Down the Procurement Pub with Lawson, Tyldesley, Passports and Courtney Barnett

This is me lunching at the Great Fosters Tudor Room restaurant this week near Egham – a celebration, for reasons we aren't going to mention, but we thought we would try one of the few Michelin starred restaurants in our vicinity. But strangely, it does not seem to be even listed in the Good Food Guide. Based on our lunch, Michelin has got it right – very impressive, and not cheap but actually good value for lunch, lovely food, excellent service ...


We reported last week that one of Malcolm Harrison’s top team at Crown Commercial Services is following him out and we can confirm that it is Peter Lawson, who heads up the people / professional services “super-category”.  His departure is nothing suspicious – he and his wife are retiring (in some sense) and he told us he has “substantive plans for retirement” but they didn’t involve the “corporate world”. So not just knocking a ball around the golf links, we suspect.  Doing the weekly commute down to London from Scotland can’t have been much fun for him, certainly, and we wish him well for the future. It’s not great news for CCS though.


Another individual making an interesting move is Louise Tyldesley, procurement analytics and tech leader at global advertising giant, WPP.  We first met her when she spoke at a BravoSolution event some years ago, and were impressed by her grasp of the technology side of things but also the need to handle stakeholders effectively to make a success of procurement tech programmes. (She was a really  good speaker too).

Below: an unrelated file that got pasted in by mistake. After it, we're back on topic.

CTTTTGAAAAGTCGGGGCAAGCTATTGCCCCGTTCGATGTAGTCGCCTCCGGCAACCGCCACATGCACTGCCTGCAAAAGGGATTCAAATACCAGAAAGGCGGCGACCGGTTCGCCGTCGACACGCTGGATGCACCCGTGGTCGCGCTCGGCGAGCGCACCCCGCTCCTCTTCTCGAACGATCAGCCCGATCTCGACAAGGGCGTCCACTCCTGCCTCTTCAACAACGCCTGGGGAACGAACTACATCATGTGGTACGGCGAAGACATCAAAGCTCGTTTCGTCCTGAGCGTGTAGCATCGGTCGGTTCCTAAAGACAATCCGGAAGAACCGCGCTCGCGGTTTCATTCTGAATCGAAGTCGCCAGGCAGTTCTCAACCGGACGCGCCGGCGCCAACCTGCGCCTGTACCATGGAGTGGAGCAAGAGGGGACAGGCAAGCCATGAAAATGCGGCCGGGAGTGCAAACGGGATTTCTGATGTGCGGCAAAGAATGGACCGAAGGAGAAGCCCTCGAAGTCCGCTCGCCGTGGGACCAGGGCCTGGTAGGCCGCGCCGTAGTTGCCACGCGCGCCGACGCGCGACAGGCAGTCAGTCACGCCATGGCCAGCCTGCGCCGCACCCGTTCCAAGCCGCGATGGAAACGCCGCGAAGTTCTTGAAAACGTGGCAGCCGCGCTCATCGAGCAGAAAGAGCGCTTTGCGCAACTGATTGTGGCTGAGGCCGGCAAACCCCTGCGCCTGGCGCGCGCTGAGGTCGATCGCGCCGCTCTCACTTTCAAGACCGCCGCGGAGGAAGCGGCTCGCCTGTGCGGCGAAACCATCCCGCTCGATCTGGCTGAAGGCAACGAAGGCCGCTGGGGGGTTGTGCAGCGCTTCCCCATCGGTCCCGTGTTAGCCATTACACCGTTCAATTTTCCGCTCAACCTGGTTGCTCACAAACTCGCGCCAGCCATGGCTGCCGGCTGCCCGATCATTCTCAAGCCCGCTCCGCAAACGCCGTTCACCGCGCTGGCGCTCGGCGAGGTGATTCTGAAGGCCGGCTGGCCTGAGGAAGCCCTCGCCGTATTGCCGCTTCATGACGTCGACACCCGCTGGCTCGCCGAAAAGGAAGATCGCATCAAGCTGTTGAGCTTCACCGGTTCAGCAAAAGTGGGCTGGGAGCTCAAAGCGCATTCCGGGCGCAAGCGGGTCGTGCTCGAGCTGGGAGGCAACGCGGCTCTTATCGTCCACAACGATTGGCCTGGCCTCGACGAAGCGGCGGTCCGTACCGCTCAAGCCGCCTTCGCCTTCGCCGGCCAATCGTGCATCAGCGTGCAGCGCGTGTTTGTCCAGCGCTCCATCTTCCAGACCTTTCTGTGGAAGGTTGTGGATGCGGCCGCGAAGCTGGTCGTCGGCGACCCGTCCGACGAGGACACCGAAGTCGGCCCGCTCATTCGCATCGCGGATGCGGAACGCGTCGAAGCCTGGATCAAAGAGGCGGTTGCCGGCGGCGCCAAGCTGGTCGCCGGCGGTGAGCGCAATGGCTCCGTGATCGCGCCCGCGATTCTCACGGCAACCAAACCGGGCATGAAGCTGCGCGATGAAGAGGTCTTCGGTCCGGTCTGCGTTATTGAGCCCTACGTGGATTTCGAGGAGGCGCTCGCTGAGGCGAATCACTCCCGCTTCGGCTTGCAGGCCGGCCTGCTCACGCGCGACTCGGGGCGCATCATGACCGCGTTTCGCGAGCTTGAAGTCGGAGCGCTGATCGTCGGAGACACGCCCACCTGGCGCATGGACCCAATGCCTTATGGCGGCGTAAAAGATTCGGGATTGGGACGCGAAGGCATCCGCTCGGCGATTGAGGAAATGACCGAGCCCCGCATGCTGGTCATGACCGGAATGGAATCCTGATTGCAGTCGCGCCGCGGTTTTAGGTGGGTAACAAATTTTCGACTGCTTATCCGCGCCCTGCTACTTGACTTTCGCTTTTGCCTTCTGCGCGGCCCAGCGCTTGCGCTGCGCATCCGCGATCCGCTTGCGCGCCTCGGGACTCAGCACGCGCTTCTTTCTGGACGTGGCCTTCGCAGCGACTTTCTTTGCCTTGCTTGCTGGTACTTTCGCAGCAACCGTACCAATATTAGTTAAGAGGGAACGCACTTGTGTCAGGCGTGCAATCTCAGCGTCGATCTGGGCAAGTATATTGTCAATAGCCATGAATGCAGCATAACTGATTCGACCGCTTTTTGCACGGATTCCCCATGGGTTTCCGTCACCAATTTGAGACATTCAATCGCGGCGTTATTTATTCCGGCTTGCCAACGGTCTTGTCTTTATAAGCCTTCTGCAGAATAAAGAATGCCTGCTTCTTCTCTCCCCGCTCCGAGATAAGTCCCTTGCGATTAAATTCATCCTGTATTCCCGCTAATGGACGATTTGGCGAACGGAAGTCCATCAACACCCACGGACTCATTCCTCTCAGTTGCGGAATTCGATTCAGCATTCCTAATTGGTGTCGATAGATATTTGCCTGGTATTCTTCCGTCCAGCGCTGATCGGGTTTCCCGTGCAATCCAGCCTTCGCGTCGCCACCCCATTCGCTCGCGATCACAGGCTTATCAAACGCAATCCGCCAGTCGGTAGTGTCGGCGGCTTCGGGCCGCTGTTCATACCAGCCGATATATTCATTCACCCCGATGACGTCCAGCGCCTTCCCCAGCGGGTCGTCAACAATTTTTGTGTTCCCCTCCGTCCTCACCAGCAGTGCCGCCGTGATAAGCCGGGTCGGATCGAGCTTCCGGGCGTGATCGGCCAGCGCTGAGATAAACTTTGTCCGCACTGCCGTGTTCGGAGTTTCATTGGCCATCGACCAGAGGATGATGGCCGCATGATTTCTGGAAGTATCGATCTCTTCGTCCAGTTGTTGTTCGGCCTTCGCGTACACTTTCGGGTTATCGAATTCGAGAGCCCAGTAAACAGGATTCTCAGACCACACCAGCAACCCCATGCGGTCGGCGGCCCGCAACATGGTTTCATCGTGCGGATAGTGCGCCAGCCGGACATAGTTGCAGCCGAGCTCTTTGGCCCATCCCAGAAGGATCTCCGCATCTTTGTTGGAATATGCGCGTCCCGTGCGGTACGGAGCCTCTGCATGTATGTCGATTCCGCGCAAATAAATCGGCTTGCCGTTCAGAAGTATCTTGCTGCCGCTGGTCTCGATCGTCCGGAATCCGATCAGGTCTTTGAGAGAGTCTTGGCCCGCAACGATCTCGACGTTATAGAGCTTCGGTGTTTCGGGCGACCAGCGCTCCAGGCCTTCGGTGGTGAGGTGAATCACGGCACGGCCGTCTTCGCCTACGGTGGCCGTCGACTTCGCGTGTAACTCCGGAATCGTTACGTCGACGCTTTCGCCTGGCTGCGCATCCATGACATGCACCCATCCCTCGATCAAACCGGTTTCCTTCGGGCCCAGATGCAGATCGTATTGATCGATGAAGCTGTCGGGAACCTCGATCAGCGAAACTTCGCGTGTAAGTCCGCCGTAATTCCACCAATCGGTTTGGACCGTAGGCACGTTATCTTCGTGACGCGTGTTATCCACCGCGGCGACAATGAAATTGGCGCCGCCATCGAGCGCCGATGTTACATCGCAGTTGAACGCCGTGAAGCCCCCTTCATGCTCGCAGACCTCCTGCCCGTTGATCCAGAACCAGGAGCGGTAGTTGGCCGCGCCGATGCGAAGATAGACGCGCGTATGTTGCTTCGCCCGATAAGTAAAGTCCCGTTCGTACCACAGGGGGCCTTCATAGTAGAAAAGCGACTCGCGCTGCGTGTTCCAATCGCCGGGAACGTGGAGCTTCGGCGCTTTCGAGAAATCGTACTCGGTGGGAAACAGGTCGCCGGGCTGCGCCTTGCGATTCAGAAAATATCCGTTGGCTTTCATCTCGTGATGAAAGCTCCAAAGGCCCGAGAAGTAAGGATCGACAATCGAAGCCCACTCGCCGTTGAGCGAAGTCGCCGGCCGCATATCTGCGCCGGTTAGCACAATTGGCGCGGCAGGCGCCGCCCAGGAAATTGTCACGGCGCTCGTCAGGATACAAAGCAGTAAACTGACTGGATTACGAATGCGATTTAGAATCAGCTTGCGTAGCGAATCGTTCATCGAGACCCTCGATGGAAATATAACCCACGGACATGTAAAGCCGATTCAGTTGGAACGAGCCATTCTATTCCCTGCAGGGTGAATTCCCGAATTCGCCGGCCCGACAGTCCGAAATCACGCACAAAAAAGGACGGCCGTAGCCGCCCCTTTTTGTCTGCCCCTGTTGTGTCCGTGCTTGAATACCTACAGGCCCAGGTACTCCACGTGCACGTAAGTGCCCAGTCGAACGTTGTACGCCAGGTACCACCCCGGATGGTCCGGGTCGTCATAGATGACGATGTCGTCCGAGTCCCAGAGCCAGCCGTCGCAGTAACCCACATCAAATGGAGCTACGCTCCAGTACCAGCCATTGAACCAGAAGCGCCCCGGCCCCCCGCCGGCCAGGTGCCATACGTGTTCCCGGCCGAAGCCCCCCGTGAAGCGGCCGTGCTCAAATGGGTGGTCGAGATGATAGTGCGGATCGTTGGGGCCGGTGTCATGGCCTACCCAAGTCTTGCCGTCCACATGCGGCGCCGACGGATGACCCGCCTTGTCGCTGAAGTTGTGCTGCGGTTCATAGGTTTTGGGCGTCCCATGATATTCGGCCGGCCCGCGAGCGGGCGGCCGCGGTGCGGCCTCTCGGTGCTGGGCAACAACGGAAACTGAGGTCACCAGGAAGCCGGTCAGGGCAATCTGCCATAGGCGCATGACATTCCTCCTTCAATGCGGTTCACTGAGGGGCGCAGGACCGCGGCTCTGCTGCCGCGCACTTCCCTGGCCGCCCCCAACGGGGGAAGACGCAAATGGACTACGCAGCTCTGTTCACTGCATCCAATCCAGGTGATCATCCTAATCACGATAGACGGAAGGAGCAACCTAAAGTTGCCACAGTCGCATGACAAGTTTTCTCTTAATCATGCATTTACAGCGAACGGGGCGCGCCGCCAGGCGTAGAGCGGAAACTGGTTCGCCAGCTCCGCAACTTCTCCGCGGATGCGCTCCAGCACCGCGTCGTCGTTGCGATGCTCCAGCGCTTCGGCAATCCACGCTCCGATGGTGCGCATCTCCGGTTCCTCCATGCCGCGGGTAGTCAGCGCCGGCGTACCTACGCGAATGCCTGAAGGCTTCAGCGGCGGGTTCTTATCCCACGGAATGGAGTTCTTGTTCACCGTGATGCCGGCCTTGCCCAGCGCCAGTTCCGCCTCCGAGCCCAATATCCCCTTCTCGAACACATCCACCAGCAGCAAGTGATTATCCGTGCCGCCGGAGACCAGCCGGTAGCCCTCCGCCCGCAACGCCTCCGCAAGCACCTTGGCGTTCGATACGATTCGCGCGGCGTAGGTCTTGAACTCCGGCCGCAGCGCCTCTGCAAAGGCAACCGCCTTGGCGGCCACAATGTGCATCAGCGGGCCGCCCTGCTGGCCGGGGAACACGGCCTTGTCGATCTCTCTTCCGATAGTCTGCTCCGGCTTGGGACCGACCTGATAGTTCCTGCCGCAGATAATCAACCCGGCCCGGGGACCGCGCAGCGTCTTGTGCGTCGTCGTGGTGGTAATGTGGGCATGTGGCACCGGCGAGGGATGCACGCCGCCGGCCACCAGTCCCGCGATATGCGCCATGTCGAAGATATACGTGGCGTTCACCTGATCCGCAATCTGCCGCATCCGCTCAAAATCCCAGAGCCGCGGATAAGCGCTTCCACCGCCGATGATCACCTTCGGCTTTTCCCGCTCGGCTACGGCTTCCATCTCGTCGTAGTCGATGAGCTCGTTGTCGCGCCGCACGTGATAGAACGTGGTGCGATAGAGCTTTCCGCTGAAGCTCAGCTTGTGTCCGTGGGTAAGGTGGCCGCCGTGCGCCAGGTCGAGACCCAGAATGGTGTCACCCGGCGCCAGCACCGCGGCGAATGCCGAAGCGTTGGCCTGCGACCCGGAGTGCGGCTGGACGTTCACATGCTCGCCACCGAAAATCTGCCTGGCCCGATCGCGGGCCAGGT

Anyway, she is going over to the solution provider side, joining SAP Ariba in what sounds like a “customer success” role – not sales as such, but helping customers get the most out of their SAP Ariba products. Good luck to her and credit to the firm for recognising that procurement practitioners are well placed to help other practitioners get the most from their tech investments! Here she is (on the right as you look at it) with her colleague Alex recently. They’re not in a pub. Really they're not (#fakenews).


Much sound and fury around the news that the British passport might be produced by a foreign firm.  Gemalto, listed on the Amsterdam and Paris stock exchanges, is close to signing the contract apparently, after putting in a lower price than De La Rue, the current (British) supplier. However, Minister Matt Hancock says the procurement process isn’t completed yet. But while the news brought calls for public procurement to favour British firms, anyone thinking that will happen post-Brexit is delusional given the likely shape of ongoing trade agreements. More on this next week.


I didn’t vote in the referendum (away from home, bad planning and no postal vote) but genuinely wasn’t sure which way I would have gone – I could see both sides of the argument, and still can frankly. But if you want an argument in favour of Brexit, Jean-Claude Juncker’s obsequious letter to Vladimir Putin this week provides some ammunition for those who want to get as far away as possible from unelected, arrogant, over-powerful eurocrats like him. “I wish to convey my congratulations on your re-election … I wish you every success in carrying out your high responsibilities”.


Courtney Barnett’s debut album was one of our favourites of 2015 and her follow-up is out soon. (Is it really three years? Good grief!) Based on the couple of tracks out as tasters, including this one, it should be very good – perhaps a little tougher and more obviously rock then her previous somewhat folkier work, but her lyrics remain well worth taking in. Love the understated organ on this too.

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